Inquest hears how husband runs over his wife in her own car before crashing through a neighbour's fence and smashing into a shed leaving her trapped screaming "get it off me"
Neighbours have described hearing a pensioner screaming “get it off me” when she was discovered trapped under her own car after her husband had run her over and dragged her through a fence before crashing into a shed.
Maureen Maycroft died almost a week after being run over by her grey Peugeot 307 by husband Thomas Maycroft in a cul-de-sac in rural Norfolk. The couple had only been married for two years but were said to have been “very happy” together by residents of Sutton’s Close, in Outwell, near Wisbech.
Paul Athler was sitting in his lounge watching TV when he heard the 69-year-old’s screams for help before hearing a car smash through his fence and crash into his shed on March 5, 2014.
“When I opened my door, she was still screaming ‘get it off me’ and I could see she was trapped underneath the car in my back garden. I called for an ambulance and was on the phone telling them what happened and also telling the woman to calm down when I could see that the driver was still in the car,” Mr Athler said in a statement to police which was read out at the inquest hearing in King’s Lynn.
“The passenger window was down so I spoke to the driver and he was in pieces. He was crying and shaking. I told him to turn off the engine and get out the car, which he did. I then held the woman’s hand while we waited for the ambulance to arrive. The driver kept saying that he didn’t mean to hurt her and that the car ran away from him.”
Fellow neighbour Ruth Shaw said she knew the couple very well and that they were “very happy together”. In a statement also read out to the court, she confirmed Maureen owned the Peugeot and that Mr Maycroft, also known by his middle name Harold, doesn’t drive.
“I was sitting in my front room with my husband Derek when all of I sudden I heard a scream from outside and I looked out of the window and could see a car flying backwards and going through the fence at number 5 before hitting a brick wall. When we got over there, I spoke to Harold and he said ‘I have never been in a car like this before’. He was shaken, upset and he was crying. He kept saying ‘I wouldn’t hurt her for the world’.”
Mr Maycroft told the hearing his marriage was a “happy one” before describing his wife, who was born in August 1944, as “a lovely, decent woman”. The couple had only known each other for six months before they wed.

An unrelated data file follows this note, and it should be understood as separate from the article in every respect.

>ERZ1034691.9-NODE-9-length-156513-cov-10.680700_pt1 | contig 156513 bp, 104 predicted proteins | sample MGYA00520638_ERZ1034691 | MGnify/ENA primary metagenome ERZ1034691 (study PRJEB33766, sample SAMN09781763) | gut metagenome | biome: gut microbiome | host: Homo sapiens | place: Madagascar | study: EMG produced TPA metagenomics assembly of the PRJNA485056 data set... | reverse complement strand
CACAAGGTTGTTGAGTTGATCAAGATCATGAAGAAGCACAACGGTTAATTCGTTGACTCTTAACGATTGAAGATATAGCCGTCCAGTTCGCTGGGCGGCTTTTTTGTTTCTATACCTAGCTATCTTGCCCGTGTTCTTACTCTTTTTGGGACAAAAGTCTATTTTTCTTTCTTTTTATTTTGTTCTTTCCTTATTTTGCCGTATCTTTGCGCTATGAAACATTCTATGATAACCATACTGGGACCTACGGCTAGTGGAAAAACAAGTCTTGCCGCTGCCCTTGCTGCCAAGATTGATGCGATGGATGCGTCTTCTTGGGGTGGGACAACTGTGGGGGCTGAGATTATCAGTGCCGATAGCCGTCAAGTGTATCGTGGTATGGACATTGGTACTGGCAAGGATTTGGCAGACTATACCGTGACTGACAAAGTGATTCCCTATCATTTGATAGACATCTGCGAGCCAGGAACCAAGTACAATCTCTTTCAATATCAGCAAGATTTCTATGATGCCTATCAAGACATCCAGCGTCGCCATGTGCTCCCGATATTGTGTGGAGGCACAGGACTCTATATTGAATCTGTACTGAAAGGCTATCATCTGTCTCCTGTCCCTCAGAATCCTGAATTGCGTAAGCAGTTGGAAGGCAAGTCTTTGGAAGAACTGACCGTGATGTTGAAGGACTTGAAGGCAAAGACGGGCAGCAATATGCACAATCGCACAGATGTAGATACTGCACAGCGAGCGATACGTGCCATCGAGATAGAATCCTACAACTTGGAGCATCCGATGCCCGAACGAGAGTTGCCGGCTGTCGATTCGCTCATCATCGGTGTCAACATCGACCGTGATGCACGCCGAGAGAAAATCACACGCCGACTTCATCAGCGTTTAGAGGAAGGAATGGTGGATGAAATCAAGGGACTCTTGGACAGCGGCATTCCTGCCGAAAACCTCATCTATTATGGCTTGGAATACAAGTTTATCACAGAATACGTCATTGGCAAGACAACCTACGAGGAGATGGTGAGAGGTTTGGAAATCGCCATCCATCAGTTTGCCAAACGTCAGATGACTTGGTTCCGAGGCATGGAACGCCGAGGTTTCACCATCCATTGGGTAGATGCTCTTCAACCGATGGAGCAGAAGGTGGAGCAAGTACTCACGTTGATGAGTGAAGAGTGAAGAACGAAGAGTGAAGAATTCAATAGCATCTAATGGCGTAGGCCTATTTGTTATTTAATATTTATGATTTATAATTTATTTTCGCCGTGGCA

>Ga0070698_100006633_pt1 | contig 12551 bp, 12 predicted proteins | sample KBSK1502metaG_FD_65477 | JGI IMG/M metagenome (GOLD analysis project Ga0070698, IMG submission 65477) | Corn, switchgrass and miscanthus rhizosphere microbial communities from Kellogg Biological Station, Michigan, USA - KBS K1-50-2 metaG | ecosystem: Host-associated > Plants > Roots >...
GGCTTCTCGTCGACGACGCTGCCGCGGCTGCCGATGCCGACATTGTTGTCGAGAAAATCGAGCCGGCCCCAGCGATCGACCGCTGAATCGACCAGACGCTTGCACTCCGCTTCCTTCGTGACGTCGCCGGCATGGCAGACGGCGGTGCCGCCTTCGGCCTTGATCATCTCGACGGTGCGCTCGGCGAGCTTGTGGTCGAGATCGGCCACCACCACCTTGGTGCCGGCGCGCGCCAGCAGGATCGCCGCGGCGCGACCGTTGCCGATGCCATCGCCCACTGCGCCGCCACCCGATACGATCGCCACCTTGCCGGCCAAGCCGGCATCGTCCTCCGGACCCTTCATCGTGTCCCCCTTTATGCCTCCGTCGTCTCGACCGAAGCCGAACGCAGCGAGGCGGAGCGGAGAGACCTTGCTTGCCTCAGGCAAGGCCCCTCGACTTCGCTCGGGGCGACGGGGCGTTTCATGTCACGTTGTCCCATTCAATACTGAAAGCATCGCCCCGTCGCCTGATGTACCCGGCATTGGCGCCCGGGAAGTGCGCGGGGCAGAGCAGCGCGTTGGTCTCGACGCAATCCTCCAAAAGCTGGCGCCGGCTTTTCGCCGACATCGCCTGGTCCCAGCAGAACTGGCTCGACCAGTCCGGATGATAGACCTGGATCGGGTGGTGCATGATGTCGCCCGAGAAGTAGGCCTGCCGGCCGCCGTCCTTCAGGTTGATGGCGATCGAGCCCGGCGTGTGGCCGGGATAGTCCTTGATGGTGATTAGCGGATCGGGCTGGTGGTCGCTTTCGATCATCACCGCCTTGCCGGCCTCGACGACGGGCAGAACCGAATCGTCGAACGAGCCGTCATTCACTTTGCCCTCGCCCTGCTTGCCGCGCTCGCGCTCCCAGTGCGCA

Wearing a blue jacket, trousers and shirt, the 85-year-old said the day of the crash was a Wednesday and that was the day of the week she would go shopping with her sister.
Describing what happened, he told Monday’s hearing: “She said she had one brake light that was bigger than the other so she wanted to check it because she had been stopped by the police twice and didn’t want to be stopped again so she told me to get into the car and put my foot on the brake. She was behind the car but I couldn’t really see her.
“I put my foot on the pedal that I thought was the brake and the car went back fairly fast, hit the fence and then the corner of the shed. When I got out I said that I wanted to do something to help but my neighbour said ‘you can’t do anything Harold. Come back to mine for a cup of tea’.”
PC Paul Mckay, forensic road collision investigator at Norfolk Police, told the hearing he found no defects to the car before adding that all the lights were working correctly.
He confirmed no proceedings had been started as a result of what happened because there was no evidence to suggest the actions by Mr Maycroft were conscious ones.
He also described Mrs Maycroft’s decision to let her inexperienced, elderly partner get behind the well as “poor”.
After firefighters managed to lift the car and free Mrs Maycroft, paramedics performed CPR on her as her husband watched on. She died on March 11, 2014 at Addenbrooke’s Hospital in Cambridgeshire.
A post-mortem said Mrs Maycroft died as a result of a brain injury caused by cardiac arrest which was caused by trauma.
“It’s clear that this was a tragic accident, which need not to have happened,” said Norfolk coroner Jacqueline Lake, who recorded a verdict of accidental death. “Mr Maycroft got into a vehicle he had not driven before – indeed he hasn’t even passed his driving test.
“He clearly did not know how the car worked and put his foot down on the accelerator which resulted in the car hitting his wife and she died as a result of her injuries.”
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